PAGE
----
Harp went on to point out that the city had provided advanced notice, all the way back to May 20, 2014, of its desire to extend the lease. She said the state had rejected that proposed lease extension as well as others put forth since 2014. She said the city ultimately agreed to the state’s terms. But it also asked for a meeting to discuss terms and an amendment to the lease that never happened, though the city was told toward the end of December that such a meeting would take place. Prior to that, the city had drafted its own form amendment.
On Dec. 31, the state finished its new “Standard Railroad Lease Specifications and Covenant,” and in mid-January the state advised a representative of the Public Transit Administration that there had been no meeting, and that things needed to move quickly because of the tenancies at Union Station and the length of the aldermanic process.
In early February, the state provided the city with a significantly revised amendment with many new specifications including new insurance requirements and limitations on commercial retail leasing, according to Harp’s letter. She goes on to detail a timeline of events since that revised amendment landed at the city.
“All this being said,” Harp wrote, “I am deeply concerned by your characterization of the City’s forecast standard 12-week approval schedule ‘as more than 20 weeks’. Moreover—and this is well documented—the State took the entire first half of FY17 to develop new Specifications, which are presumably going into effect across the New Haven Line.”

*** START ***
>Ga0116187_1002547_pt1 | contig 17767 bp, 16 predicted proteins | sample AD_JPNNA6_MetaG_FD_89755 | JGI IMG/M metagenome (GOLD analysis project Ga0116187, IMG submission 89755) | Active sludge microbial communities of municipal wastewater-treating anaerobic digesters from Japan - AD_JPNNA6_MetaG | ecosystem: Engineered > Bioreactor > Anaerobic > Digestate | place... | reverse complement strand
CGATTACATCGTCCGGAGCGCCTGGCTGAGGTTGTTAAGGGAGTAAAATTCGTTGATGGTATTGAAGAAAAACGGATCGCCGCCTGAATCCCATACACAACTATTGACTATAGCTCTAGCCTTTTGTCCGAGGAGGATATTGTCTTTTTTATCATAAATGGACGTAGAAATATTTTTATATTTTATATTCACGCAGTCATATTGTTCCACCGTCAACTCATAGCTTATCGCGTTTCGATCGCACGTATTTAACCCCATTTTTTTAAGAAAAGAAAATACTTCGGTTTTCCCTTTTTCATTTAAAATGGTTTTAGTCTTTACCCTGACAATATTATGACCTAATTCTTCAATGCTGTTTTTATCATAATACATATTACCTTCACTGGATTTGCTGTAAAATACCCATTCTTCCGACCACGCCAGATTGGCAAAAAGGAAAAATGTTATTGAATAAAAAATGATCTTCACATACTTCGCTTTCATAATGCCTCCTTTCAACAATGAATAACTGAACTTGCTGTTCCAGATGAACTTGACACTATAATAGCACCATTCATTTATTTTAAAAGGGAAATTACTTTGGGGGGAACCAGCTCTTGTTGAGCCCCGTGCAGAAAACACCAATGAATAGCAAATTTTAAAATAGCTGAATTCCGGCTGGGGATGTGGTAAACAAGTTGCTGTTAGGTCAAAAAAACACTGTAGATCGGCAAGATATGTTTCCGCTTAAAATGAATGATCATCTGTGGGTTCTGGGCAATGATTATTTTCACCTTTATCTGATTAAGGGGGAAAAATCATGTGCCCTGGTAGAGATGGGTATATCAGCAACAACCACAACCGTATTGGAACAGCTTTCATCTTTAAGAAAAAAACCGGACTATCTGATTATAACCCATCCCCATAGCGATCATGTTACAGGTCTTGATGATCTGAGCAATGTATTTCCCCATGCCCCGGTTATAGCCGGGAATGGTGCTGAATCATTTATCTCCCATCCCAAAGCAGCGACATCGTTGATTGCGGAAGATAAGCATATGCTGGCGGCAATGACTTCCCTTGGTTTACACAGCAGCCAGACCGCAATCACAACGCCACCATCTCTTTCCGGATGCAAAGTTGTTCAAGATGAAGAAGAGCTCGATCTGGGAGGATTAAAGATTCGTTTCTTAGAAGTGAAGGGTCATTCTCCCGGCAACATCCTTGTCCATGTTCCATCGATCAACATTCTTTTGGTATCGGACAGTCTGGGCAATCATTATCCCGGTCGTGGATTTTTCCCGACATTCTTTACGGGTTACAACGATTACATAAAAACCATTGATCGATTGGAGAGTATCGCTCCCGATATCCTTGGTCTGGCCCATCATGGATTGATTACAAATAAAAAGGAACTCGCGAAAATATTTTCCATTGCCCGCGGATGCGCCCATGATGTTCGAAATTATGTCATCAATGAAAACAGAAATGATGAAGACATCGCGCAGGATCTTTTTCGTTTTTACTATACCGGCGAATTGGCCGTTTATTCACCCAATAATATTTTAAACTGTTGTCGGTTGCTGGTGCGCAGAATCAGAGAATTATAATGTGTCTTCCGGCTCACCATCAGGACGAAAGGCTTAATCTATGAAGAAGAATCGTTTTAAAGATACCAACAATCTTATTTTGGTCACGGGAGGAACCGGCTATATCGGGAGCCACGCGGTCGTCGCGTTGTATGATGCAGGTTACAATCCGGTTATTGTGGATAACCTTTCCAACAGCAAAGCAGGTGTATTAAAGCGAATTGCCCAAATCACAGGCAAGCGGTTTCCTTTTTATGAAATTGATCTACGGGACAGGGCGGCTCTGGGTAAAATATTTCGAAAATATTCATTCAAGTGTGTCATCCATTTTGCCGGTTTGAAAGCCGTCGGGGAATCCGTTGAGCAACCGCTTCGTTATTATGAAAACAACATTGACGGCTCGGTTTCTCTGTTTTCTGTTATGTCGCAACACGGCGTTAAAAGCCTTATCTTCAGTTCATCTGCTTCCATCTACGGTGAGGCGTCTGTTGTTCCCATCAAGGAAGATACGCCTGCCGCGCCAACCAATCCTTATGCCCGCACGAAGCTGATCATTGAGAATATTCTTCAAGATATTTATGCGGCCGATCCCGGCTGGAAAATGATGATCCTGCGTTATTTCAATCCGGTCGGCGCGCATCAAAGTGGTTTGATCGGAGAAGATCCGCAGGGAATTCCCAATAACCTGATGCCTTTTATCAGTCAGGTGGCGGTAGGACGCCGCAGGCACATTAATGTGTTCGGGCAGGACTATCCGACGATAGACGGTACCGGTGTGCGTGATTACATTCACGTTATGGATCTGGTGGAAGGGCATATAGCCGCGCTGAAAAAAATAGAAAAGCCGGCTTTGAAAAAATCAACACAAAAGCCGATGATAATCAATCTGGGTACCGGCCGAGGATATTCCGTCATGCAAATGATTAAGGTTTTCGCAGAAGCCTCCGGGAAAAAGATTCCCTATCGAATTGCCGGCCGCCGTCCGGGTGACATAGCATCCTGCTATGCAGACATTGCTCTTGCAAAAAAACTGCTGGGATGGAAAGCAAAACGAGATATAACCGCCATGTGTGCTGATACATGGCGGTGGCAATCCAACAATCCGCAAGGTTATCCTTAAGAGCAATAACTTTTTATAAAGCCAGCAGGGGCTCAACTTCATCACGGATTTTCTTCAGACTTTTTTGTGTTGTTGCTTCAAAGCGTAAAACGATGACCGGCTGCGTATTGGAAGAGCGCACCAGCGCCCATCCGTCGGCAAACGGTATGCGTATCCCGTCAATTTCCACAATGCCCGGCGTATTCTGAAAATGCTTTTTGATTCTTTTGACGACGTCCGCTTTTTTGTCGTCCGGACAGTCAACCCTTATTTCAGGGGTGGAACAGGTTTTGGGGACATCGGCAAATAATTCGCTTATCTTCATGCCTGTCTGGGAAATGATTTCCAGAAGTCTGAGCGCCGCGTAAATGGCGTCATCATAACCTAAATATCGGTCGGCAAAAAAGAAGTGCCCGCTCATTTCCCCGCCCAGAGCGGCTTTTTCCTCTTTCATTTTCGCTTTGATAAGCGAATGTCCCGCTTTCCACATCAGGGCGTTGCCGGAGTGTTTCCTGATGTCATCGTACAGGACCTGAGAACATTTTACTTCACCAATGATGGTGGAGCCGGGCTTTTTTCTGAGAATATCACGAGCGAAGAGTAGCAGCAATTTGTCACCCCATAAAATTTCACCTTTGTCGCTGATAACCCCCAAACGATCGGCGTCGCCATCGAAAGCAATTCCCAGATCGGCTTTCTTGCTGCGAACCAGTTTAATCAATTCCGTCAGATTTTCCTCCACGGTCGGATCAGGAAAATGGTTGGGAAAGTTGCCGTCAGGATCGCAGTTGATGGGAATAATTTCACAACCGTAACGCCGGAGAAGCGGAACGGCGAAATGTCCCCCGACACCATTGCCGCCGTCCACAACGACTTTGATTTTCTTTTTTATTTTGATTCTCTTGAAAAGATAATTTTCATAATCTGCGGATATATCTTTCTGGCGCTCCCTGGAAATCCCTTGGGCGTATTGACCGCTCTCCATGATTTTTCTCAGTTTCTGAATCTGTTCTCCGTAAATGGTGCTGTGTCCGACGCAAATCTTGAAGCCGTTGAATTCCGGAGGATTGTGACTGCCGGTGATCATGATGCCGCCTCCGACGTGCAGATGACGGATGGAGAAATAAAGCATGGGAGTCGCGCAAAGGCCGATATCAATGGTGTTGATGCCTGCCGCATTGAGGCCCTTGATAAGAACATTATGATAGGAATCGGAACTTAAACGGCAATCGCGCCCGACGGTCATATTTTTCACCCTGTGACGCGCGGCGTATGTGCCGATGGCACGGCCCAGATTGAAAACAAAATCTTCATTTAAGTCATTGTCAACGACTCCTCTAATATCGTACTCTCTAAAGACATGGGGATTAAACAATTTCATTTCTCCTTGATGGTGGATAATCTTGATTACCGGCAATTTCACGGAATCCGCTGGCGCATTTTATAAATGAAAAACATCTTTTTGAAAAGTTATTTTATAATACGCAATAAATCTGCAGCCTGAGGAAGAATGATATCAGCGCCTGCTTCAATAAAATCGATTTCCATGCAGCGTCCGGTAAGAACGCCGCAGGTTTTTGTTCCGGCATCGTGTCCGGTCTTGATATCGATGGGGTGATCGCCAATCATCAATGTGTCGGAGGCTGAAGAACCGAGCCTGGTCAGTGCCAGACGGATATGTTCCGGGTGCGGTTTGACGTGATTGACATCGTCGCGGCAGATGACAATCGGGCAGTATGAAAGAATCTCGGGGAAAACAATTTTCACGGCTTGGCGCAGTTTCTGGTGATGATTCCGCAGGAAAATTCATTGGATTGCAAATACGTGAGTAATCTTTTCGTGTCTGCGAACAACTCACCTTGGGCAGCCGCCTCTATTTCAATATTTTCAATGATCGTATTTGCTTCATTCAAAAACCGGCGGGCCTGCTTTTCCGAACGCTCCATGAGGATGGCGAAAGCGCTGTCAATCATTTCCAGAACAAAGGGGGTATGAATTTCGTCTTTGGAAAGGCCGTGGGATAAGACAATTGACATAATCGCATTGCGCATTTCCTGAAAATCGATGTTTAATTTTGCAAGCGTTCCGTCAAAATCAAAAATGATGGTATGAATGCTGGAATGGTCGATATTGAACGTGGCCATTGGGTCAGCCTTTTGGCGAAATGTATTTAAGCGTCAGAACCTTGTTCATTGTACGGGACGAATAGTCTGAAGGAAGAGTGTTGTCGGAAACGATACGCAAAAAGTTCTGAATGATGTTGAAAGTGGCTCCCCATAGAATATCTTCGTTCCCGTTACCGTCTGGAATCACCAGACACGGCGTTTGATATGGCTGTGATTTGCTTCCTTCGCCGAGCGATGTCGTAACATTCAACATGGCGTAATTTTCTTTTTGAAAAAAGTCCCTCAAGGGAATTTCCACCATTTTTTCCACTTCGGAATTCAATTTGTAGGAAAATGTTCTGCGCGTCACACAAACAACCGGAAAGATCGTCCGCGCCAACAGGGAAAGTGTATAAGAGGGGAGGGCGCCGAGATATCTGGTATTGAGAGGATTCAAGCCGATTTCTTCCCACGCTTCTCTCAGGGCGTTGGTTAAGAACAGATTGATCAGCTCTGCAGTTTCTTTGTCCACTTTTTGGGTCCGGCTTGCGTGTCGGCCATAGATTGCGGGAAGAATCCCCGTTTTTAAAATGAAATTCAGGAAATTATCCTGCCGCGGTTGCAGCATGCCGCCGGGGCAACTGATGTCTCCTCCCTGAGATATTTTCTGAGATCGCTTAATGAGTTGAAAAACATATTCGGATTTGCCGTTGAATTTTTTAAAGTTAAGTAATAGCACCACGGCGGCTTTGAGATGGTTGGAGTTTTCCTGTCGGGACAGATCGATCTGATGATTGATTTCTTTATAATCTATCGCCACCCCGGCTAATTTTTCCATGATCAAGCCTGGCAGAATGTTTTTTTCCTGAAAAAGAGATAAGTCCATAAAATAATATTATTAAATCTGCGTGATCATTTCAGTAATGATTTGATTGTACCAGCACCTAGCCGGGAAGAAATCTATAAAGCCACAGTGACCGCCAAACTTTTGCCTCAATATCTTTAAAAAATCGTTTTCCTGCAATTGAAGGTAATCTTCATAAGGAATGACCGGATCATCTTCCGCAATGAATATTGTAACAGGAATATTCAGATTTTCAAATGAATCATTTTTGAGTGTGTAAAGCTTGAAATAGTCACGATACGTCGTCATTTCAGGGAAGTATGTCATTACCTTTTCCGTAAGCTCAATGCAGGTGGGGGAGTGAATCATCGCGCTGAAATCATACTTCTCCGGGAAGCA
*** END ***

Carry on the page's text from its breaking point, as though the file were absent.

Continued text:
Harp would go on to oppose the May 1 deadline and speculate about the DOT commissioner’s motives.
Alders voted Wednesday to discharge the extended lease agreement from the Finance Committee so that they could vote on the document. Annex Alder Alphonse Paolillo Jr. said for the record that the body was being asked to discharge it and vote, at the advice of legal counsel, and because of the movement of the state to impose the early deadline.
That advice came from Corporation Counsel John Ward, who informed alders that the city was originally working under an assumption that the expiration date for the current lease was the ultimate deadline.
“If not completed by that date, then the State could certainly take the position that the Lease had expired in accordance with its terms and that the City (and, as a consequence, the Parking Authority) had no further rights to occupy and/or operate Union Station,” he wrote. “Having negotiated the terms and conditions of the Fifth Amendment with the DOT (and subject to obtaining a favorable response from the Board of Alders) this did not appear to be an issue, since there was plenty of time to take the Fifth Amendment through the usual Board of Alders procedures, with a second reading on June 4, 2017.”
But after Redeker offered the May 1 deadline in his April 12 letter, which included his threat to pursue a “parallel track” for obtaining a new facility management company, it was indeed necessary to speed up the approval process and meet the DOT’s new schedule.